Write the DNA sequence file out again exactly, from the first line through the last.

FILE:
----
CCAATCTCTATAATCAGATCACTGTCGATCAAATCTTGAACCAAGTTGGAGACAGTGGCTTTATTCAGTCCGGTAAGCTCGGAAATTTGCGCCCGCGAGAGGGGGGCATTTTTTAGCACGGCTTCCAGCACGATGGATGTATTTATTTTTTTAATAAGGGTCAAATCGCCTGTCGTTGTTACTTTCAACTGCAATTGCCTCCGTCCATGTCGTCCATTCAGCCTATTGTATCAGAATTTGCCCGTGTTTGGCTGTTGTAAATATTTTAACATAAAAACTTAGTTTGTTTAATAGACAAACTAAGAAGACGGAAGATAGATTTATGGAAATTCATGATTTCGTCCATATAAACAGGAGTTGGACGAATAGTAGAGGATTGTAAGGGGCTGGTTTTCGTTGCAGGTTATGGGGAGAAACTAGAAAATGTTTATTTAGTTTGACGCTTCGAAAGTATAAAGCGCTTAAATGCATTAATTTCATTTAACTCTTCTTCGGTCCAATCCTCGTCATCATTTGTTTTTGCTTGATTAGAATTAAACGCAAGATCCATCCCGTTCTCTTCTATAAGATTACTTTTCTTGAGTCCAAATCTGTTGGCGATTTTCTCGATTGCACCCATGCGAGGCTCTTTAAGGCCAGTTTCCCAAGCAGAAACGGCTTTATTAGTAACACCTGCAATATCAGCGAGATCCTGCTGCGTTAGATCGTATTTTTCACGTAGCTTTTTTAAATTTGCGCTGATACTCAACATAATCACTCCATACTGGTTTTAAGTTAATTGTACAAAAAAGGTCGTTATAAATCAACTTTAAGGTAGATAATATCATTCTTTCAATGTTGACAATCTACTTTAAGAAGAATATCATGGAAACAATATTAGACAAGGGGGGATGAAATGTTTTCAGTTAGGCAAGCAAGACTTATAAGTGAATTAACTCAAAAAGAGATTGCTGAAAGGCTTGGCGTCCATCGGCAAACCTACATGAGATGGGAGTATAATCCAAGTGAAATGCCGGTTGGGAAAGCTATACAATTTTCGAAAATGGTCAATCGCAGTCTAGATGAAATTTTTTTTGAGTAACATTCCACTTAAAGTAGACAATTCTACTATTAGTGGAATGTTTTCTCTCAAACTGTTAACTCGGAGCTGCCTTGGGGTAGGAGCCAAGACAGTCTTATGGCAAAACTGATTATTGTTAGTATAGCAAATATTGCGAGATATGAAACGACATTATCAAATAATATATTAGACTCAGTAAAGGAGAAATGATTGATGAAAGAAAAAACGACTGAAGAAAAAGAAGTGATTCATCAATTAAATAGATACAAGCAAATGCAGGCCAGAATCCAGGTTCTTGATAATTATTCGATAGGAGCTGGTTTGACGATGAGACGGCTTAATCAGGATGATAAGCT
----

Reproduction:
CCAATCTCTATAATCAGATCACTGTCGATCAAATCTTGAACCAAGTTGGAGACAGTGGCTTTATTCAGTCCGGTAAGCTCGGAAATTTGCGCCCGCGAGAGGGGGGCATTTTTTAGCACGGCTTCCAGCACGATGGATGTATTTATTTTTTTAATAAGGGTCAAATCGCCTGTCGTTGTTACTTTCAACTGCAATTGCCTCCGTCCATGTCGTCCATTCAGCCTATTGTATCAGAATTTGCCCGTGTTTGGCTGTTGTAAATATTTTAACATAAAAACTTAGTTTGTTTAATAGACAAACTAAGAAGACGGAAGATAGATTTATGGAAATTCATGATTTCGTCCATATAAACAGGAGTTGGACGAATAGTAGAGGATTGTAAGGGGCTGGTTTTCGTTGCAGGTTATGGGGAGAAACTAGAAAATGTTTATTTAGTTTGACGCTTCGAAAGTATAAAGCGCTTAAATGCATTAATTTCATTTAACTCTTCTTCGGTCCAATCCTCGTCATCATTTGTTTTTGCTTGATTAGAATTAAACGCAAGATCCATCCCGTTCTCTTCTATAAGATTACTTTTCTTGAGTCCAAATCTGTTGGCGATTTTCTCGATTGCACCCATGCGAGGCTCTTTAAGGCCAGTTTCCCAAGCAGAAACGGCTTTATTAGTAACACCTGCAATATCAGCGAGATCCTGCTGCGTTAGATCGTATTTTTCACGTAGCTTTTTTAAATTTGCGCTGATACTCAACATAATCACTCCATACTGGTTTTAAGTTAATTGTACAAAAAAGGTCGTTATAAATCAACTTTAAGGTAGATAATATCATTCTTTCAATGTTGACAATCTACTTTAAGAAGAATATCATGGAAACAATATTAGACAAGGGGGGATGAAATGTTTTCAGTTAGGCAAGCAAGACTTATAAGTGAATTAACTCAAAAAGAGATTGCTGAAAGGCTTGGCGTCCATCGGCAAACCTACATGAGATGGGAGTATAATCCAAGTGAAATGCCGGTTGGGAAAGCTATACAATTTTCGAAAATGGTCAATCGCAGTCTAGATGAAATTTTTTTTGAGTAACATTCCACTTAAAGTAGACAATTCTACTATTAGTGGAATGTTTTCTCTCAAACTGTTAACTCGGAGCTGCCTTGGGGTAGGAGCCAAGACAGTCTTATGGCAAAACTGATTATTGTTAGTATAGCAAATATTGCGAGATATGAAACGACATTATCAAATAATATATTAGACTCAGTAAAGGAGAAATGATTGATGAAAGAAAAAACGACTGAAGAAAAAGAAGTGATTCATCAATTAAATAGATACAAGCAAATGCAGGCCAGAATCCAGGTTCTTGATAATTATTCGATAGGAGCTGGTTTGACGATGAGACGGCTTAATCAGGATGATAAGCT